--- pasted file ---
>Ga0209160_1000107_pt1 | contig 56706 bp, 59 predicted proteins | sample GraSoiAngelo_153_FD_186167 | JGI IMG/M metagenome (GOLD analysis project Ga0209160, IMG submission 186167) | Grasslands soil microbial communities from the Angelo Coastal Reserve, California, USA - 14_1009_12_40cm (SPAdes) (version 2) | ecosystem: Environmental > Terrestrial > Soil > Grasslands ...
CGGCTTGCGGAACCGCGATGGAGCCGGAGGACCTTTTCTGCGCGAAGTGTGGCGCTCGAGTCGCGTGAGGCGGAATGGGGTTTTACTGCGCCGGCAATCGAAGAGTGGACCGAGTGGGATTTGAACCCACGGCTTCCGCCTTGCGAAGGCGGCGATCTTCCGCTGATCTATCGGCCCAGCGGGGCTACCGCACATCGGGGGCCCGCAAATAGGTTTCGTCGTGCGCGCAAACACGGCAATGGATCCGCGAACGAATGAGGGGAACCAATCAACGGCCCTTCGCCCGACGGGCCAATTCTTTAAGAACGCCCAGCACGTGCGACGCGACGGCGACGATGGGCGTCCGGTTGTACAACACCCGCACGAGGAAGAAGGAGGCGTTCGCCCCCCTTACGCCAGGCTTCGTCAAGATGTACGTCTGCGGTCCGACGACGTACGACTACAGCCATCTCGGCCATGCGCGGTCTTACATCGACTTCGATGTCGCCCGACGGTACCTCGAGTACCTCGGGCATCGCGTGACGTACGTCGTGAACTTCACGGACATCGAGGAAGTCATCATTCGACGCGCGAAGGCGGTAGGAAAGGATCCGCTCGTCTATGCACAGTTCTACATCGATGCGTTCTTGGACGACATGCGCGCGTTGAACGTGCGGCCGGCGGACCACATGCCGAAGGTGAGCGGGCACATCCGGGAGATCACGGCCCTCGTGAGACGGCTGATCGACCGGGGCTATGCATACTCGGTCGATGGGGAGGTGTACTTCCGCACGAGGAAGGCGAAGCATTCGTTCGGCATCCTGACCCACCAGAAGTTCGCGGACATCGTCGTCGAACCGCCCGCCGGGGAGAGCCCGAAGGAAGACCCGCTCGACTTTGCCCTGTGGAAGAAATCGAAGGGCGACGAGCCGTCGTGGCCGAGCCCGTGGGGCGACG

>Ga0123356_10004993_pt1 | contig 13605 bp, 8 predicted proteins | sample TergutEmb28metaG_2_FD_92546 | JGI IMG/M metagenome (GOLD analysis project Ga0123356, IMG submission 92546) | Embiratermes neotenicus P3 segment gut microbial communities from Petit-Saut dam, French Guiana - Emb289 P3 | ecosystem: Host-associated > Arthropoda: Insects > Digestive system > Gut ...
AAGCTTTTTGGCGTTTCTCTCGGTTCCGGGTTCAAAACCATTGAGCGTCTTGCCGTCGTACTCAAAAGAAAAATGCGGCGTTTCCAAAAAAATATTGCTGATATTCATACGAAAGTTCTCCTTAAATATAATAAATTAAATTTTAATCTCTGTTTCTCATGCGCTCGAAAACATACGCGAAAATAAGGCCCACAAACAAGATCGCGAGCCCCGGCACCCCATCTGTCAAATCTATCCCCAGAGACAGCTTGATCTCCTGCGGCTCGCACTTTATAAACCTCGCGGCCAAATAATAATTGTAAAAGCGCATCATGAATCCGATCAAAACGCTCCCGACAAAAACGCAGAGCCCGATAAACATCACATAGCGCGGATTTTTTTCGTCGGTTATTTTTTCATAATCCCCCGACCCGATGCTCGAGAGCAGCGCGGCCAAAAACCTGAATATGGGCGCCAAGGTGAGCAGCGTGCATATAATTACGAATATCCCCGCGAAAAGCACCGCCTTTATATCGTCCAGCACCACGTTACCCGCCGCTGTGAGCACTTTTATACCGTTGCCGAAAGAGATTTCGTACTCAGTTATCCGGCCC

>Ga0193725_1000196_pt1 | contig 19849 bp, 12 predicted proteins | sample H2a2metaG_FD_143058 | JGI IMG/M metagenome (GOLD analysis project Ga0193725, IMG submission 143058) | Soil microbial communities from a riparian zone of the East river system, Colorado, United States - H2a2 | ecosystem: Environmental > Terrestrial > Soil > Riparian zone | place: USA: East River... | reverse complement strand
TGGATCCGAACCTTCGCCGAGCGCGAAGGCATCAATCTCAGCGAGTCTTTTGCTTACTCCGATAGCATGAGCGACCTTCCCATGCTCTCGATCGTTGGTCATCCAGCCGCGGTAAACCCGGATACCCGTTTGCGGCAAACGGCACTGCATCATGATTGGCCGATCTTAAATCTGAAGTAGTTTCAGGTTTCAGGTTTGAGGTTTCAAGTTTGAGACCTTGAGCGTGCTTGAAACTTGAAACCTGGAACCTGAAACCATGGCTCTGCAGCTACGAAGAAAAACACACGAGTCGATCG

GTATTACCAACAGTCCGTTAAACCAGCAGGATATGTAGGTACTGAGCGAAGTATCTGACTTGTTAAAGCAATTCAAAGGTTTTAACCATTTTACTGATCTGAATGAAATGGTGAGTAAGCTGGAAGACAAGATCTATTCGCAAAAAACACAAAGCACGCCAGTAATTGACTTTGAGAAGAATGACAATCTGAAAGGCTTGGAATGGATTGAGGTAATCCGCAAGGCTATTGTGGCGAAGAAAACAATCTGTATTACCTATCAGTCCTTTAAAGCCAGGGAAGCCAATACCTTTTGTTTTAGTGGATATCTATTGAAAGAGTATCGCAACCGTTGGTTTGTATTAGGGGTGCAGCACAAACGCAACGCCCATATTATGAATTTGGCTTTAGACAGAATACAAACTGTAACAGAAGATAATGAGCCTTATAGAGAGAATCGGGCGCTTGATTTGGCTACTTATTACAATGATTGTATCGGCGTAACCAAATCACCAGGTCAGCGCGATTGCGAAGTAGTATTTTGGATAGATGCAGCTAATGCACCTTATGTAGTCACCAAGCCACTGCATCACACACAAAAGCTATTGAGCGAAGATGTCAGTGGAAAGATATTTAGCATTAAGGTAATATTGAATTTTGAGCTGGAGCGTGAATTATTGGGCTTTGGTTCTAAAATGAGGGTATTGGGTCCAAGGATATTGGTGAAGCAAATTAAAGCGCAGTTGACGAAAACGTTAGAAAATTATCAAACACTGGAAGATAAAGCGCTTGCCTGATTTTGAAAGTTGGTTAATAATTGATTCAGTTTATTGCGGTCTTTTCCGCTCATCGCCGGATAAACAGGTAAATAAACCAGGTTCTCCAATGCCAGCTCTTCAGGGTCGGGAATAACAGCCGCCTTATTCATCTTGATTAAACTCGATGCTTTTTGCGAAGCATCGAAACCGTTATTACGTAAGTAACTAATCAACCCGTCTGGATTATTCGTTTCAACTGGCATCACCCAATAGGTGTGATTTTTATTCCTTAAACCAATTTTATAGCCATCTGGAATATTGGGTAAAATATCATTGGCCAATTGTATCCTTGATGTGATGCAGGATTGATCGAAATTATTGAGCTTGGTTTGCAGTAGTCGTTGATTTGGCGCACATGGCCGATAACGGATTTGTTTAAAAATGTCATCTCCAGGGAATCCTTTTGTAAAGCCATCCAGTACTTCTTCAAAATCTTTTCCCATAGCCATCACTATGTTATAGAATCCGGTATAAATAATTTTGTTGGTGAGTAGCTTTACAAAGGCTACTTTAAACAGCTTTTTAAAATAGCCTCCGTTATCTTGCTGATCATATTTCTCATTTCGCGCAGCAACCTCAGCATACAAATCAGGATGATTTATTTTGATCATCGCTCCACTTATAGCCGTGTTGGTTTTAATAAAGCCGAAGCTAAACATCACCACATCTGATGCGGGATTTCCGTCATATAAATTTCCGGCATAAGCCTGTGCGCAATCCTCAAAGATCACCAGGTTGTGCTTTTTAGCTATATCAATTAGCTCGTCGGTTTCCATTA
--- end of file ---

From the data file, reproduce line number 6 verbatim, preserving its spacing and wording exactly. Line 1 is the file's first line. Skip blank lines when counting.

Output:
TGGATCCGAACCTTCGCCGAGCGCGAAGGCATCAATCTCAGCGAGTCTTTTGCTTACTCCGATAGCATGAGCGACCTTCCCATGCTCTCGATCGTTGGTCATCCAGCCGCGGTAAACCCGGATACCCGTTTGCGGCAAACGGCACTGCATCATGATTGGCCGATCTTAAATCTGAAGTAGTTTCAGGTTTCAGGTTTGAGGTTTCAAGTTTGAGACCTTGAGCGTGCTTGAAACTTGAAACCTGGAACCTGAAACCATGGCTCTGCAGCTACGAAGAAAAACACACGAGTCGATCG